Thursday, March 19, 2009
Macedonia: Ethnic Discrimination still a Problem
Macedonia's progress in building a civil society and guaranteeing minority rights has not gone unnoticed by international organisations, whose reports in recent years have taken on a noticeably warmer tone. Most continue to warn, though, that substantial work remains to be done.
The US State Department's Human Rights Report for 2008, published last month by the Bureau of Democracy, Human Rights and Labour, is the latest example.
It found that the Macedonian government "generally respected the human rights of its citizens" during 2008, but noted problems in some areas.
The report cited many positive trends. Despite some political pressure, the independent media were described as flourishing. The authors saw no restrictions on academic freedom and said the government generally respected the right of assembly. They also took note of a new law enshrining religious freedom and said the authorities had generally respected this right in practise.
Thousands of NGOs are operating freely in Macedonia, and increased co-operation is evident between the government and the ombudsman's office, the US State Department said.
At the same time, it said, the country still faces serious challenges. Two of the most important are judicial reform and interethnic relations.
Although the constitution provides for an independent judiciary, it remains a work in progress. The judicial branch is still swayed by corruption and political influence, according to the report.
Moreover, it said, the government "continued to delay the implementation of a number of judicial reform laws", thus lowering the efficiency of the system
As for interethnic relations, the State Department found they continued to be strained. "Tensions between the ethnic Macedonian and Albanian populations continued to impact areas including education, employment, and political participation," the report said.
Minority rights in the country enjoy guarantees under the Ohrid Agreement, and successive governments have taken concrete steps to make these rights a reality. Employment of minorities in civil and public administration has risen and is reaching 20% representation of ethnic Albanians in some sectors -- a doubling in the last eight years.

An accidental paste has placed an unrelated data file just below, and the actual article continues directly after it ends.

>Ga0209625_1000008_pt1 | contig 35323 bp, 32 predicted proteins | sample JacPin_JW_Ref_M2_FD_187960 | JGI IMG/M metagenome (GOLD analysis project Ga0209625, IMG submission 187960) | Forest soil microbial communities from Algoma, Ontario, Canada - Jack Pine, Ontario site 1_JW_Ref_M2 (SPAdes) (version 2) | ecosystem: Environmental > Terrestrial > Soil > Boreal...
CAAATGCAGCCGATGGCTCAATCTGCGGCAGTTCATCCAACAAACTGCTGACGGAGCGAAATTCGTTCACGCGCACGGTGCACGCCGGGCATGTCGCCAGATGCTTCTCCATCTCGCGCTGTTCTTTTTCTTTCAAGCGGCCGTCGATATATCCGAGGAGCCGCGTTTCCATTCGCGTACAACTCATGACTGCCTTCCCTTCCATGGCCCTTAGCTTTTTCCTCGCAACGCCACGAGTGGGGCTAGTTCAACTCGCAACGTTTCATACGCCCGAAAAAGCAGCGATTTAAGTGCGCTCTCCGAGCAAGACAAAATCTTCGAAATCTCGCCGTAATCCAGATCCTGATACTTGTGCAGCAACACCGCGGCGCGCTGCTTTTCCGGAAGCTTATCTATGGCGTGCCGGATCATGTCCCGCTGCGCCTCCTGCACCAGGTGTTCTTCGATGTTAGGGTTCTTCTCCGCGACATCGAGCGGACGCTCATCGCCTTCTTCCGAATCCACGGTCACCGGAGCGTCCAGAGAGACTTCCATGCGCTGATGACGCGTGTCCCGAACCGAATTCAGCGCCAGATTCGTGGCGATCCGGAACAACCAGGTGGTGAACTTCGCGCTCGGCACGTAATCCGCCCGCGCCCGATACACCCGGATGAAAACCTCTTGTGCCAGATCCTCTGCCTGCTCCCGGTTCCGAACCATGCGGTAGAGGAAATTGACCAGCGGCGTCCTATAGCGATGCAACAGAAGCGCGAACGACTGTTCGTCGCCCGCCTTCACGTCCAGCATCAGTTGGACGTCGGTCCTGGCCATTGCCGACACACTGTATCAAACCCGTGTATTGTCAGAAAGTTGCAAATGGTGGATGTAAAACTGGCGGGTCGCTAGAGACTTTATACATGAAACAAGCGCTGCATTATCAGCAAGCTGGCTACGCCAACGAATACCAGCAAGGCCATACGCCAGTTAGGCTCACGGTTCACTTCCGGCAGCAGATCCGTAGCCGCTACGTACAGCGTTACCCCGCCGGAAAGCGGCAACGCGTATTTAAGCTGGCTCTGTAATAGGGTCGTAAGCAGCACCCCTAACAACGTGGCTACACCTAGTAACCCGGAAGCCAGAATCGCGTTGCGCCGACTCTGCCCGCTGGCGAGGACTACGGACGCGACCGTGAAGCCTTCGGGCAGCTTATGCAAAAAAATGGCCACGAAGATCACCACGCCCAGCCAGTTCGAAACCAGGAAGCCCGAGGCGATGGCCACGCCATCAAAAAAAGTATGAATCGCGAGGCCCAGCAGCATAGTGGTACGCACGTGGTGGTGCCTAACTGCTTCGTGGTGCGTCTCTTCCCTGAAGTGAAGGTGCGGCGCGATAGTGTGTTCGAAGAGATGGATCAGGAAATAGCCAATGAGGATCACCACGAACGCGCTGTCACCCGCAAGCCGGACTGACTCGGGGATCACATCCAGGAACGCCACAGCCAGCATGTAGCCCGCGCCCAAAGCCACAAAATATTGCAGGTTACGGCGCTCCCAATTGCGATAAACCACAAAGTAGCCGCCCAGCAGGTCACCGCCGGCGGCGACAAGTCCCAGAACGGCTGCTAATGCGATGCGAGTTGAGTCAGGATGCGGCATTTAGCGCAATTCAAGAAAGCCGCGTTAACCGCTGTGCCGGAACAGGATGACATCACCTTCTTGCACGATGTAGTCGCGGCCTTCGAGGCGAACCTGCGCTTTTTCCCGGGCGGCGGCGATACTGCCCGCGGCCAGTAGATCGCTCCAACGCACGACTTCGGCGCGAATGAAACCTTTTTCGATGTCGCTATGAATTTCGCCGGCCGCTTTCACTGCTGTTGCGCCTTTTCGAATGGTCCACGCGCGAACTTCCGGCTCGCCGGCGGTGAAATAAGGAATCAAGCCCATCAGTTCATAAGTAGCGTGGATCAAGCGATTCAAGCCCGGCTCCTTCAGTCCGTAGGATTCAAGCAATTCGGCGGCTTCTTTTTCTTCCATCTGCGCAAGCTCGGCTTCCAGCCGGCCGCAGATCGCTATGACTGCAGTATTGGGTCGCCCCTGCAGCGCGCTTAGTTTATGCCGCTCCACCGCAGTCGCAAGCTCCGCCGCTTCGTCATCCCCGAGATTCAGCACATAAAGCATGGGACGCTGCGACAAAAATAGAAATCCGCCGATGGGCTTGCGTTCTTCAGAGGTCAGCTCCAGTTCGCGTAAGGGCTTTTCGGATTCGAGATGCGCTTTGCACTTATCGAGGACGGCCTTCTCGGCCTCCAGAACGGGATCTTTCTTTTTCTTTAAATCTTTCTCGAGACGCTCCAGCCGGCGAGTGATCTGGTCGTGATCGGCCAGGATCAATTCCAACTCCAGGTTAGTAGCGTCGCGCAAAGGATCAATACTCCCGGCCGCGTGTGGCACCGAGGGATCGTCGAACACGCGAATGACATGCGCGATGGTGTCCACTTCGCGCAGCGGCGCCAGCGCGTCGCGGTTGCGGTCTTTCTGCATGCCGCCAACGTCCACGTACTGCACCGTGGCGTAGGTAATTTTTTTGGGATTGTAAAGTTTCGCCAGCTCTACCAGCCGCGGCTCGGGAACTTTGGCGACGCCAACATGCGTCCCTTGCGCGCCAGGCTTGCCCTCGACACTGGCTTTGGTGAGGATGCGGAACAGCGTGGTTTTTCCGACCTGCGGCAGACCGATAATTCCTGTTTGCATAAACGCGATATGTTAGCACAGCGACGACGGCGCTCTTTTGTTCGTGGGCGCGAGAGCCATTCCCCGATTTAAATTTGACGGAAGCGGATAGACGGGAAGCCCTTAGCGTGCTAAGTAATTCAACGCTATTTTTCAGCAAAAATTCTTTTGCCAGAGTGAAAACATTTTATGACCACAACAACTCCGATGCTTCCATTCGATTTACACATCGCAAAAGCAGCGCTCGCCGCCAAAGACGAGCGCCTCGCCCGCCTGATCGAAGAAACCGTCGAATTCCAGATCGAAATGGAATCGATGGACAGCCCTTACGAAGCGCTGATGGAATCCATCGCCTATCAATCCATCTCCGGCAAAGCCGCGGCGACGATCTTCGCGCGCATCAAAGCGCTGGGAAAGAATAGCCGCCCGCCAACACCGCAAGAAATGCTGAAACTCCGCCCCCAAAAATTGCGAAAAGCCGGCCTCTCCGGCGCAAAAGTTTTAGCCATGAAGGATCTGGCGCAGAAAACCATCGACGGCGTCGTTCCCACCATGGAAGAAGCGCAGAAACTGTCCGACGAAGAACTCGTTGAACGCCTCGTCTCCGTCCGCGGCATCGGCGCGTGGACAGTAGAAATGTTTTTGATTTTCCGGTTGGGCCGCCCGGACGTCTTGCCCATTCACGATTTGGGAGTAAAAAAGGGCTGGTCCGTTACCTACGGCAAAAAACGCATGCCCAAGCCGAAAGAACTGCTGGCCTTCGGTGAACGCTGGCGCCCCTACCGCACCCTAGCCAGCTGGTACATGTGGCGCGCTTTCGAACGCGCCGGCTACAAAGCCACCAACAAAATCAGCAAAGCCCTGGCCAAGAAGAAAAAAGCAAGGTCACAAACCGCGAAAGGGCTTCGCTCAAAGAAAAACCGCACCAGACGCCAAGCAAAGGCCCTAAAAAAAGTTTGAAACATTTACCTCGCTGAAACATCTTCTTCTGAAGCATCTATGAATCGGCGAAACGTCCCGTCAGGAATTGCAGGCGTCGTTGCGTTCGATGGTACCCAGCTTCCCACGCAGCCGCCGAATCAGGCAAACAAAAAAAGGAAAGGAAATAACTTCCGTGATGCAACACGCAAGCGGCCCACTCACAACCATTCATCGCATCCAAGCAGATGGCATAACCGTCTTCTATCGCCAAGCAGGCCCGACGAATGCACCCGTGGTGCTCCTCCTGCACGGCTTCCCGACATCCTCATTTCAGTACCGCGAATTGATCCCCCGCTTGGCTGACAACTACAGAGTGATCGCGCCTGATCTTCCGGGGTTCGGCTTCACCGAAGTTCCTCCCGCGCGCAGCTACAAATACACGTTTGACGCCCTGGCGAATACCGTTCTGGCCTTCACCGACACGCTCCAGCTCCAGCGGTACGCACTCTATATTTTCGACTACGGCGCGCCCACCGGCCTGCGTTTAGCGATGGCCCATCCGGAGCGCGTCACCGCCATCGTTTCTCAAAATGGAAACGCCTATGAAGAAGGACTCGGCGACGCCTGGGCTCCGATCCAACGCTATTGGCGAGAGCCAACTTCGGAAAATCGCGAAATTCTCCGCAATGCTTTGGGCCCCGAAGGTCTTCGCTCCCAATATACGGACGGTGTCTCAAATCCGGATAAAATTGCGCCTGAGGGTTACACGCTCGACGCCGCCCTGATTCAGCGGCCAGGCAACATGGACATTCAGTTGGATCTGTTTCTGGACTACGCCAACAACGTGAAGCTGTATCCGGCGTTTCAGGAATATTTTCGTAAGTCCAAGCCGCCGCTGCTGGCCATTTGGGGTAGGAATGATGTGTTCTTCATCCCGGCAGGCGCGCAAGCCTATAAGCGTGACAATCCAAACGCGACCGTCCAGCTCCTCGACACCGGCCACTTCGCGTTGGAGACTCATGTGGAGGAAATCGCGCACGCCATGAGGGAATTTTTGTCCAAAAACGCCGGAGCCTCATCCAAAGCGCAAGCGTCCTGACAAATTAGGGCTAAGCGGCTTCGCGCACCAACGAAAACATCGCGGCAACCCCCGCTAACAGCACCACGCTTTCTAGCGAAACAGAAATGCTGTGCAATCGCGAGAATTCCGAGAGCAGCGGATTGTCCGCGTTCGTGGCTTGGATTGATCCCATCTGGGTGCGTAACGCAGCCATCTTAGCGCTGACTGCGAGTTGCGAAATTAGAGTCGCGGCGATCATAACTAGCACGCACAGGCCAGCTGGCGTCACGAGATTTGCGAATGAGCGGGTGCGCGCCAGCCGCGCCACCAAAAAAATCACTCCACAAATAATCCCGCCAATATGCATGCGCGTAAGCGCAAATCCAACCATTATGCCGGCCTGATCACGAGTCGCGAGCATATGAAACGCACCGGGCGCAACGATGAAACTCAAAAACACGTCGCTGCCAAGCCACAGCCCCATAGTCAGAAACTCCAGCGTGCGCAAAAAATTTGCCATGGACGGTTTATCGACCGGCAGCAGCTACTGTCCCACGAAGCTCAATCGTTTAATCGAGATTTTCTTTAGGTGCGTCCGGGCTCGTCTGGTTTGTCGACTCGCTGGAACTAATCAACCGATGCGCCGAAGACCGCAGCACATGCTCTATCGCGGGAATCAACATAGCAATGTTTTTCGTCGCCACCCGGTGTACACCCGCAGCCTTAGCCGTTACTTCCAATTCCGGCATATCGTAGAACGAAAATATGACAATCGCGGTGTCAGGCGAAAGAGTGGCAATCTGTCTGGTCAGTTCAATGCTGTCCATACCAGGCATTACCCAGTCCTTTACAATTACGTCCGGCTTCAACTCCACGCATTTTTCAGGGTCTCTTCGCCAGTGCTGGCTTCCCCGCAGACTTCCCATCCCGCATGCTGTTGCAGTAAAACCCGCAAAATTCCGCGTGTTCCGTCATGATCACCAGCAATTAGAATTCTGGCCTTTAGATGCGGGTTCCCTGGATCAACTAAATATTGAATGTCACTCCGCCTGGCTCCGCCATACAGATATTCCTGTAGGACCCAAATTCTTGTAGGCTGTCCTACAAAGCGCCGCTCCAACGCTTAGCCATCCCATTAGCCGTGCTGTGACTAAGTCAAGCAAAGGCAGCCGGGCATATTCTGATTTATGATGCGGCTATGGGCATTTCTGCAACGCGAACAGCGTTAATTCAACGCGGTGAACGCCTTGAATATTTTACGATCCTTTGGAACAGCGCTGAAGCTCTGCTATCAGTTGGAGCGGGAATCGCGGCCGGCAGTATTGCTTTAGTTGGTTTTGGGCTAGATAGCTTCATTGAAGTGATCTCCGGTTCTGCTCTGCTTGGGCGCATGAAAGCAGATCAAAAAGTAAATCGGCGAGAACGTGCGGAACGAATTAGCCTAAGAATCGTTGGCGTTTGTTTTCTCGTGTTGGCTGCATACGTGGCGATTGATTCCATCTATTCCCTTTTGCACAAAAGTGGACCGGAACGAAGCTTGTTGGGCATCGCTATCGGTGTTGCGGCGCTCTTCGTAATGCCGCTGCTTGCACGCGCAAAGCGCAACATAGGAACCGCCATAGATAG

If a minority represents more than 20% of the population in a municipality, its language enjoys official status there. Some towns and cities in Macedonia thus have Albanian, Roma, Serbian, or Turkish as an official language. The law provides for primary and secondary education in Albanian, Turkish, and Serbian.
The popularity of Imer Selmani -- an ethnic Albanian running in the March 22nd presidential elections -- is seen as a bellwether of change. In some polls, he is ahead of the main opposition candidate, Ljubomir Frckovski.
Despite these trends, complaints were still heard from minority groups and, in some cases, from members of the ethnic Macedonian majority who alleged "reverse discrimination". Ethnic Turks said they still lacked representation in the government, the media and the school system, while Roma continued to suffer widespread discrimination.
Other problems cited by the State Department include "credible reports" of police abuse, as well as corruption at the interior ministry. Prison conditions in the country barely meet international standards, it said.
International criticism of the June 2008 elections also received mention, as did the scourge of human trafficking.
By Zoran Nikolovski for Southeast European Times
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